I would expect a team such as Sauber to bring the occasional new item, particularly as they have attracted recent investment from a Canadian billionaire. Their problems mainly revolve around braking and their brake-by-wire system has been a huge issue with the car. I do think that they can possibly nick a point or two this year, but the competition ahead of them is so tough that it is unlikely that they will break into the top 10. Say Mercedes grab a 1-2 each race, followed by a Red Bull or a Williams, then a McLaren and a Ferrari. You’d put your money on Force India to also get in there, then possibly a Toro Rosso and your points positions are full. On top of this I don’t believe either driver is of top calibre to pull the car up either, which is a shame.

Since the FRIC ban not much has changed in terms of performance and that’s because the hardware has also remained virtually unchanged. To my knowledge all the mechanical components of the suspension have always remained, but the heave element on the front and rear suspensions was linked to their respective accumulators. These accumulators were disconnected and the main control valve in the middle of the car was removed, reducing weight but getting rid of some stability.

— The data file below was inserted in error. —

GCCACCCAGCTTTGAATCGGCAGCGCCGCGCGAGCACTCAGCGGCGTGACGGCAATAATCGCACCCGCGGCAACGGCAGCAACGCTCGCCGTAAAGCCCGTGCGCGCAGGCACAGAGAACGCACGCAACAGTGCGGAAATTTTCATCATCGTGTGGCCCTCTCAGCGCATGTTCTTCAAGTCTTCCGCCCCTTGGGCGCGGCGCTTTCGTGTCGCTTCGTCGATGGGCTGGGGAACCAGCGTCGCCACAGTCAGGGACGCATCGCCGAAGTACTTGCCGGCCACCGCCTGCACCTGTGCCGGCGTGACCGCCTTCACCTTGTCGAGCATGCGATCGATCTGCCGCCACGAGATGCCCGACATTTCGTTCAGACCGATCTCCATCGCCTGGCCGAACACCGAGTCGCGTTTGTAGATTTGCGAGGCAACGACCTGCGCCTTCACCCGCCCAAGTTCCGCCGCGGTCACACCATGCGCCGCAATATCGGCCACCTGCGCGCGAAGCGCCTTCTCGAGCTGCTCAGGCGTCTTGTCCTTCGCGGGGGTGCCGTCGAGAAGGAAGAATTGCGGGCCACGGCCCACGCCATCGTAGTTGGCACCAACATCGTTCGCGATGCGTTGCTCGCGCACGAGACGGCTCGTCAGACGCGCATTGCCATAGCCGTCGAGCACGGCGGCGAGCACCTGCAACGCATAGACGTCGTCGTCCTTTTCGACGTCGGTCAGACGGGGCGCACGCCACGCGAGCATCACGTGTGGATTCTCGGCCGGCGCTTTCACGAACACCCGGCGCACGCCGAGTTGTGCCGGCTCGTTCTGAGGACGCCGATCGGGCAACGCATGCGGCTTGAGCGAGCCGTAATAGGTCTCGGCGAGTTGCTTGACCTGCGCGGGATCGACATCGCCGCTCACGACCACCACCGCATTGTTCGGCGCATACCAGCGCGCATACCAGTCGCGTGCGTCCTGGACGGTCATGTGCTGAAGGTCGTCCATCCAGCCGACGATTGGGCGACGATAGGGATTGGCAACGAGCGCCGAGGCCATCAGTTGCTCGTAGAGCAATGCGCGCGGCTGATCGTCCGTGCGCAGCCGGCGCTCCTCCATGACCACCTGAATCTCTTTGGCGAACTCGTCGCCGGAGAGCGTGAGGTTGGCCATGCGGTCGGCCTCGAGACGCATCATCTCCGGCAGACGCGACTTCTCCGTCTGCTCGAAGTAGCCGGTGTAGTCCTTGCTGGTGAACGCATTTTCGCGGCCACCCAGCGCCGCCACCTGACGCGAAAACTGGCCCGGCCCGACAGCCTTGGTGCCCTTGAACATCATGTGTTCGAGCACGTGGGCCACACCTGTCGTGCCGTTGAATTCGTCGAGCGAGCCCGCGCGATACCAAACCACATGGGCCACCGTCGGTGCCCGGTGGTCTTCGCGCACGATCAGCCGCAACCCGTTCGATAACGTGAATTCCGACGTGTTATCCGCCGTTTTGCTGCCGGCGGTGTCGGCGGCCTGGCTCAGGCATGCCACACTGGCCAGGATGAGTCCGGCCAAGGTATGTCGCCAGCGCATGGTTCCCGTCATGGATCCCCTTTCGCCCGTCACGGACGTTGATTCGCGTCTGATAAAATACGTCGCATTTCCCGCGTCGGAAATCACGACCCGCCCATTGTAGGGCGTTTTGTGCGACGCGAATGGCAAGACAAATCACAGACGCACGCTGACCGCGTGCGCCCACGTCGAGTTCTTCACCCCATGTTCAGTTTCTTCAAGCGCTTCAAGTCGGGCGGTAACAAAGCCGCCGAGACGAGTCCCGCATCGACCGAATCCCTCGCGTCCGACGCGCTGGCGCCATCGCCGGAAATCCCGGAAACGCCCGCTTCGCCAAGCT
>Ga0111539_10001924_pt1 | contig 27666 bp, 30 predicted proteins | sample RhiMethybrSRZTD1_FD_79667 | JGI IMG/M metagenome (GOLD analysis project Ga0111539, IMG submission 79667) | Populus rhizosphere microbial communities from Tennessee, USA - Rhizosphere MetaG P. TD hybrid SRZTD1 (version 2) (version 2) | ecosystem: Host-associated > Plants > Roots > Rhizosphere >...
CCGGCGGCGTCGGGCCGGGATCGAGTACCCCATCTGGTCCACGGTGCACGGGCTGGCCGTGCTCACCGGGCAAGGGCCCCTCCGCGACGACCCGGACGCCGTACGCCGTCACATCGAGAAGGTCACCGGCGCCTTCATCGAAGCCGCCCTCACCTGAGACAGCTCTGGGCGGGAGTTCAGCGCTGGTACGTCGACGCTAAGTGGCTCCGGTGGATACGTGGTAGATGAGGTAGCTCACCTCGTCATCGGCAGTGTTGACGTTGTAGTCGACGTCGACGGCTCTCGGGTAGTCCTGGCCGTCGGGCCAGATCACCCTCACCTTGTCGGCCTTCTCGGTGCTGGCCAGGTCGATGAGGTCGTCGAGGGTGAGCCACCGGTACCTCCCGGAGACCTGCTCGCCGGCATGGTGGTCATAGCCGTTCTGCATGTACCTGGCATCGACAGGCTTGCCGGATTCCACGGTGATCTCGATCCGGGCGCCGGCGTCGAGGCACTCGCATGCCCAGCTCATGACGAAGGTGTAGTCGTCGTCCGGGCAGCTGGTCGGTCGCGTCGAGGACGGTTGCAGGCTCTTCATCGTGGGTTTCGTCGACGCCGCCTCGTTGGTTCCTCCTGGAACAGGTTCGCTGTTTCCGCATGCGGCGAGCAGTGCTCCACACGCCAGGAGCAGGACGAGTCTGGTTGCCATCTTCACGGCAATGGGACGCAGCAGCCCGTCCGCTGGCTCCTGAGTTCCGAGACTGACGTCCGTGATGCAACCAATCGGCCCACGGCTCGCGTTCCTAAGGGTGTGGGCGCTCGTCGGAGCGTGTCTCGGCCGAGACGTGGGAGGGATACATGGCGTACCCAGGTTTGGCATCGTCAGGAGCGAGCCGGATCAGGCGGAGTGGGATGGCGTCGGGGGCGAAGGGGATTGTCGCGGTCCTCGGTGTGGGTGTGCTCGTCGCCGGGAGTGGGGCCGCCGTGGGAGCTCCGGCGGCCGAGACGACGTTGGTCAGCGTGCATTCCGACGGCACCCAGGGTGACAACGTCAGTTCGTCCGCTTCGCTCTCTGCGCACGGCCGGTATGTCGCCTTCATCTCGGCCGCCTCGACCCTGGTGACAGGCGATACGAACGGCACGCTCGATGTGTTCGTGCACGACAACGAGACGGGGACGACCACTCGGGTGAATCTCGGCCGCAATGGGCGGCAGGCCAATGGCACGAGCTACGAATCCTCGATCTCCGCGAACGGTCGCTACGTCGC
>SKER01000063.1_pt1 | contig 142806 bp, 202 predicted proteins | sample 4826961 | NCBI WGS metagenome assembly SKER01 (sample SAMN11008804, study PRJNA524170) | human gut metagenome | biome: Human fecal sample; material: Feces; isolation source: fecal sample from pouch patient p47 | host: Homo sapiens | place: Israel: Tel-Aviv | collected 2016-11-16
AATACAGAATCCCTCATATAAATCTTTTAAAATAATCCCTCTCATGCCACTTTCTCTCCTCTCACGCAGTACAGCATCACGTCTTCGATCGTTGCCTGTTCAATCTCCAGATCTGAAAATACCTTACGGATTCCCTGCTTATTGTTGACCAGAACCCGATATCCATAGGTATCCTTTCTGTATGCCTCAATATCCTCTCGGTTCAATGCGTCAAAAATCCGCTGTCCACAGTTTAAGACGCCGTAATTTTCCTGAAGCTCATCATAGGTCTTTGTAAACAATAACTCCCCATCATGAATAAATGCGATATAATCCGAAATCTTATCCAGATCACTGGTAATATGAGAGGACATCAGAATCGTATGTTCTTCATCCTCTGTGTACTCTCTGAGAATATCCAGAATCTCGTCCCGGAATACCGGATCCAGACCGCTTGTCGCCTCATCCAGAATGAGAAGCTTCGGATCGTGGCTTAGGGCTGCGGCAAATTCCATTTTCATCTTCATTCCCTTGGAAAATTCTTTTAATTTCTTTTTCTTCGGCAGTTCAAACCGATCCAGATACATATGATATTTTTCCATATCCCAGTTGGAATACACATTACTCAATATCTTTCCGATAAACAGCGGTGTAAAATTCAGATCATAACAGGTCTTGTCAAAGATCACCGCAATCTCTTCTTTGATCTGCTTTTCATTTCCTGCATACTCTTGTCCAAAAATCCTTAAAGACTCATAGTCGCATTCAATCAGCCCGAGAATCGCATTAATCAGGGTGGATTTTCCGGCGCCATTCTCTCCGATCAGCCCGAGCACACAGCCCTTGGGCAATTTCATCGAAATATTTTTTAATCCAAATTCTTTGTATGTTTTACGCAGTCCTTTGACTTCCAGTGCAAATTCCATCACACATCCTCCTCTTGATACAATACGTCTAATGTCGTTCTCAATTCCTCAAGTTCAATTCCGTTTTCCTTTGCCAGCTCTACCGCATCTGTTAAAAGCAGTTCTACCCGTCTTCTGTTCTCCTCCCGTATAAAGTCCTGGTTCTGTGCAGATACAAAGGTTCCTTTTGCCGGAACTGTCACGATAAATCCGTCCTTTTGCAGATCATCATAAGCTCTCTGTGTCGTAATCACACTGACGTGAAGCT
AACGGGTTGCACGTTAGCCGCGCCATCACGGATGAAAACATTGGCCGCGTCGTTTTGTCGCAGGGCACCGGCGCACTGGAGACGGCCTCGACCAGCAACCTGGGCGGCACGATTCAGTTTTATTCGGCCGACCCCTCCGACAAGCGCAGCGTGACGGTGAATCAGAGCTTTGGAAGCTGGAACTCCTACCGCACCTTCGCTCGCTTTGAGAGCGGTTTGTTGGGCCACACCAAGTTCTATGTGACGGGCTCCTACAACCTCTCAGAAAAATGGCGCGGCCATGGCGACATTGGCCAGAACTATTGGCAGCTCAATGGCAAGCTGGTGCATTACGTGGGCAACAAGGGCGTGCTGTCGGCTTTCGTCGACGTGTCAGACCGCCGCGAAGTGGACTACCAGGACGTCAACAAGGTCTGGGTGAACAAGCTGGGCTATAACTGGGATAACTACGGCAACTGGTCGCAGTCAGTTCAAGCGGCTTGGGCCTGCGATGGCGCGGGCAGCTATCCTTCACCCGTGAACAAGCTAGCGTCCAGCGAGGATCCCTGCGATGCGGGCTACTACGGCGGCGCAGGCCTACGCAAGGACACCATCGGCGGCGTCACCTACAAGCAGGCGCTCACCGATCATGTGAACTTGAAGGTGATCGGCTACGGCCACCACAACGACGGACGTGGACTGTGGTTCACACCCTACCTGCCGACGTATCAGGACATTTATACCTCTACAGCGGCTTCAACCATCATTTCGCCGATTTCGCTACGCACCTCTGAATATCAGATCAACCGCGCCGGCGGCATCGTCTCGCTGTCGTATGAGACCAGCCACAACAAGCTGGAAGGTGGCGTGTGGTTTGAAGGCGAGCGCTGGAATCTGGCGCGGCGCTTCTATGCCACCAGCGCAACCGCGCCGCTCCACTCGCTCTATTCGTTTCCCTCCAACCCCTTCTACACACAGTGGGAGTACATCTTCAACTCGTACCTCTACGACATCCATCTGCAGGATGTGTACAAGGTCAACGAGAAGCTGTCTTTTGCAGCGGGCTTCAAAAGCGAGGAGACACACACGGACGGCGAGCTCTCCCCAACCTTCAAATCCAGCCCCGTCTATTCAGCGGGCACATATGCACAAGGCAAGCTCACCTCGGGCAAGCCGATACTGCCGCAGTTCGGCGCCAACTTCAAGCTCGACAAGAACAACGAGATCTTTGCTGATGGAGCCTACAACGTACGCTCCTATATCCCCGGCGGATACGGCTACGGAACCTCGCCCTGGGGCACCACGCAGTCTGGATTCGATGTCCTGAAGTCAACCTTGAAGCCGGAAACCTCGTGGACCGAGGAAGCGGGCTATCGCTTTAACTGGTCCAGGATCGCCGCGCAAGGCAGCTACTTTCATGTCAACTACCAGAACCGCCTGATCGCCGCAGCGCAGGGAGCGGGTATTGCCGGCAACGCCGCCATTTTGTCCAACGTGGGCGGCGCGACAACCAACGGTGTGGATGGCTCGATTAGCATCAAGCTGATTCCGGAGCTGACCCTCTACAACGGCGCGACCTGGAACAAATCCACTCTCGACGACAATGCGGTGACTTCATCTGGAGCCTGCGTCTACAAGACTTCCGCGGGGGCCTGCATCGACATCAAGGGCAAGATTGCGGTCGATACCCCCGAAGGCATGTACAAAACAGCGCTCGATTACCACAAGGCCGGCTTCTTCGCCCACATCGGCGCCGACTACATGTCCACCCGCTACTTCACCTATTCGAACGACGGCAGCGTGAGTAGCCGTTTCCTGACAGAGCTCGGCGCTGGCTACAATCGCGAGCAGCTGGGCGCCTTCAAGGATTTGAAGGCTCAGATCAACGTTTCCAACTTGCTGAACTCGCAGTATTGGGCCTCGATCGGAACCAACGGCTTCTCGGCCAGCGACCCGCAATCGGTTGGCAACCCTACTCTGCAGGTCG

In answer to your question, the teams have a lot of experience in setting up the heave spring and dampers to keep the car level in a corner and under braking, so nothing new has been put in place. Where FRIC was really effective was when there was a combination of both braking and turning (warp), such as China’s turn 1 or Malaysia’s penultimate corner.

The cars do have to be run slightly stiffer now to prevent upsetting the aero too much but that only means a little bit of extra work for the driver when he gets on a kerb or a bump. McLaren have benefited from the ban because their aero platform is based on a really stiff car, so I would imagine that FRIC barely made a difference for them.

What’s a cascade winglet? ‘Cascade’ refers to the hanging definition of the word, as the winglet hangs off the inside of the front wing endplate.